ECMO in AMICS: Amid Few Prospective Trials, a Multicenter Registry Yields Insights

Mortality is high, especially for patients with cardiac arrest, but ECMO can still play “an important early role,” researchers say.

ECMO in AMICS: Amid Few Prospective Trials, a Multicenter Registry Yields Insights

Registry data on nearly 7,000 patients with cardiogenic shock who received venous-arterial extracorporeal membrane oxygenation (VA-ECMO) provide a peek into the therapy’s real-world results across a wide range of conditions, according to the authors of a newly published research letter.

In a key finding, patients receiving VA-ECMO support for cardiogenic shock in the setting of acute MI did just as well as those who got it for other indications, but their likelihood of death rose when cardiac arrest entered the picture.

Overall, “our results support an important early role for VA-ECMO in this vulnerable population,” Deepak Acharya, MD (University of Arizona, Tucson), and colleagues write in the Journal of the American College of Cardiology.

Acharya told TCTMD that there were “no major surprises” from their analysis of the Extracorporeal Life Support Organization (ELSO) registry, with mortality rates in line with previous reports. “But we had a large number of patients and centers and events, so we were able to do more-robust analyses,” he explained. “This provides a basis for discussion with the patients, families, and referring physicians regarding what the options are and what the expected outcomes are when somebody requires ECMO or is being considered for ECMO after having acute MI shock.”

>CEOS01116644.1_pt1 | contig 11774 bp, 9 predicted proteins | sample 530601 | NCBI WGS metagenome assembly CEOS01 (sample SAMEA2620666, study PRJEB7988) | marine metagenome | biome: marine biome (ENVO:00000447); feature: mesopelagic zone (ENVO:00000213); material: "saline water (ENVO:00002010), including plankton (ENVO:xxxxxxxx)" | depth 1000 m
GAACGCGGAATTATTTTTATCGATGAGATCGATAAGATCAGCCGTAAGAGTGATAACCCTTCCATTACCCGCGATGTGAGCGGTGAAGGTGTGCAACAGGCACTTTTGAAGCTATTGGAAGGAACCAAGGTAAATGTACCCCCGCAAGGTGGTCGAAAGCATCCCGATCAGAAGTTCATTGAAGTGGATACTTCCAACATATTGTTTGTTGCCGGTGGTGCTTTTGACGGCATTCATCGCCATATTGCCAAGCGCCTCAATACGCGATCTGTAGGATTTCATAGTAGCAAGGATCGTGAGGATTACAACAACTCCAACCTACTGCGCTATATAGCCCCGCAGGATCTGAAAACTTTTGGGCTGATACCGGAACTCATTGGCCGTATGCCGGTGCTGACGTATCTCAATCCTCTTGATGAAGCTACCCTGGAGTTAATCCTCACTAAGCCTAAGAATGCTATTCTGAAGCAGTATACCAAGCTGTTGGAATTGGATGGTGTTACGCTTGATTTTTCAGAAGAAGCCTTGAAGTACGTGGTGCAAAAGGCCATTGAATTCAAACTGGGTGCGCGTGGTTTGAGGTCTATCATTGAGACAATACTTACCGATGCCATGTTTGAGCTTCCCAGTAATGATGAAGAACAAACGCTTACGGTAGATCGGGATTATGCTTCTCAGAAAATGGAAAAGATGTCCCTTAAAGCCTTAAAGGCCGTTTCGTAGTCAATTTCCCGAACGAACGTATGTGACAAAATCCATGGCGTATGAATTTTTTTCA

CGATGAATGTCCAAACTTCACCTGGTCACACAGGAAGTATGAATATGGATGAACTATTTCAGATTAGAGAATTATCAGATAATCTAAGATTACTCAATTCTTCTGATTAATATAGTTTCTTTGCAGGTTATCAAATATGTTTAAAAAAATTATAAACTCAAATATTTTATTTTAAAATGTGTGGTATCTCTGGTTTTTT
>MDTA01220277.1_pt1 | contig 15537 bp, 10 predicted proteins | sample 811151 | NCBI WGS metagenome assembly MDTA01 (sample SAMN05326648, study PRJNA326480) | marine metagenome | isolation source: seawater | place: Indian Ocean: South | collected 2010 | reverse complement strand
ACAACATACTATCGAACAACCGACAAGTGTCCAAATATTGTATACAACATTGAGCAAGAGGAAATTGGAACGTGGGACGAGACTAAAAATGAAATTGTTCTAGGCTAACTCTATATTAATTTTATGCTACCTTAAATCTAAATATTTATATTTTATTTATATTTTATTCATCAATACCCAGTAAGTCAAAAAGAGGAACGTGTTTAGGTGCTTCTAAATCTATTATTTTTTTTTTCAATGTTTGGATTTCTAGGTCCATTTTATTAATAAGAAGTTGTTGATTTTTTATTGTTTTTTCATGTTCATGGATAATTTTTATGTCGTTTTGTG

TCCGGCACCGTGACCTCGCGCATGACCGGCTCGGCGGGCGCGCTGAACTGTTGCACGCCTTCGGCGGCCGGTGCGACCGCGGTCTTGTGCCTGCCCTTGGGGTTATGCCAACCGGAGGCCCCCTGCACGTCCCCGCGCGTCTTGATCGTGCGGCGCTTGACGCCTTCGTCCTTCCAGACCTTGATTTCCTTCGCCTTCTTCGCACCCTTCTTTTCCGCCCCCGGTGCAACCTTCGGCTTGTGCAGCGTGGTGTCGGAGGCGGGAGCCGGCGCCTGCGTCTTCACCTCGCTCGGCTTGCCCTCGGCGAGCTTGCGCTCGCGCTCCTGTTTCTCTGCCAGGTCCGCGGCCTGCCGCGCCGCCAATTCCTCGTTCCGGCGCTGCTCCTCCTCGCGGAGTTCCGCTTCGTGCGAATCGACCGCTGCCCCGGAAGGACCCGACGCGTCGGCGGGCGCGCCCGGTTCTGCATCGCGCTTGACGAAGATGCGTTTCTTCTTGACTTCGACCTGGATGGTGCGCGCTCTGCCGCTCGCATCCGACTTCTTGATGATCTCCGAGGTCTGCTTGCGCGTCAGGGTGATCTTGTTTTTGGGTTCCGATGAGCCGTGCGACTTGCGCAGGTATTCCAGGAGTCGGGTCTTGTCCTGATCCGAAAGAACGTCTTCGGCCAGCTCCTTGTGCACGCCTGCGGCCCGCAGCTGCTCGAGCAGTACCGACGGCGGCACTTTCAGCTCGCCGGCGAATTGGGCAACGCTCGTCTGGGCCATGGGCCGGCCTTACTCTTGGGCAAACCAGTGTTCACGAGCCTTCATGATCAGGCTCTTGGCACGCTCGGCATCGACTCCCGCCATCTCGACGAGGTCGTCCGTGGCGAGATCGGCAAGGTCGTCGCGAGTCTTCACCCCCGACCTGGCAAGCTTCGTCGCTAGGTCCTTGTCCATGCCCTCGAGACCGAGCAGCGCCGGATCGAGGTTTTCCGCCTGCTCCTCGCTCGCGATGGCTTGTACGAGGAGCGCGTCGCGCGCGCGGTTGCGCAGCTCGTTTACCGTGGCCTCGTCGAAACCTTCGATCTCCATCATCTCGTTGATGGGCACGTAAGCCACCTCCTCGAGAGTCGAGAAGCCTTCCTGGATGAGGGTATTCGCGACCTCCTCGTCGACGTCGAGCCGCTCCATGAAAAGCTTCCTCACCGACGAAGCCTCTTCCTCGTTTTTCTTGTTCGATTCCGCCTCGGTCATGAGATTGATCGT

Cardiogenic shock is notoriously difficult to address, partly due to its heterogeneity, Acharya said. Only last year did the Society for Cardiovascular Angiography and Interventions release the first-ever set of standardized definitions for the disease, he pointed out.

Peter Eckman, MD (Minneapolis Heart Institute, MN), commenting on the paper, agreed that it clarifies how well ECMO performs in acute MI complicated by cardiogenic shock (AMICS). “In many ways, they have surprisingly good outcomes despite how sick they are. I think it supports that ECMO is a reasonable modality for many of these patients,” he said.

A key unanswered question for Eckman is how ECMO compares to Impella (Abiomed), since many hospitals favor one mechanical circulatory support (MCS) strategy over another.

Much like with Impella, it has been hard to conduct randomized controlled trials of ECMO in cardiogenic shock, where patients are suffering from a rapidly shifting, severe disease. Acharya said observational studies can help by identifying patterns that can be used to improve care.

ELSO Registry

Acharya’s team looked at 6,646 patients with cardiogenic shock who underwent VA-ECMO between 2014 and 2018, of whom 756 (11.4%) had acute MI. Compared with those who underwent VA-ECMO for other cardiac indications related to shock, the AMICS group tended to have lower pH, blood pressure, and cardiac index, as well as a higher prevalence of cardiac arrest and mechanical ventilation at the time of cannulation.

Mean hospital stay was 18.5 days. Survival to hospital discharge was similar regardless of whether patients did or didn’t have AMICS (40.2% vs 42.1%; P = 0.32) and didn’t change over the course of the study period.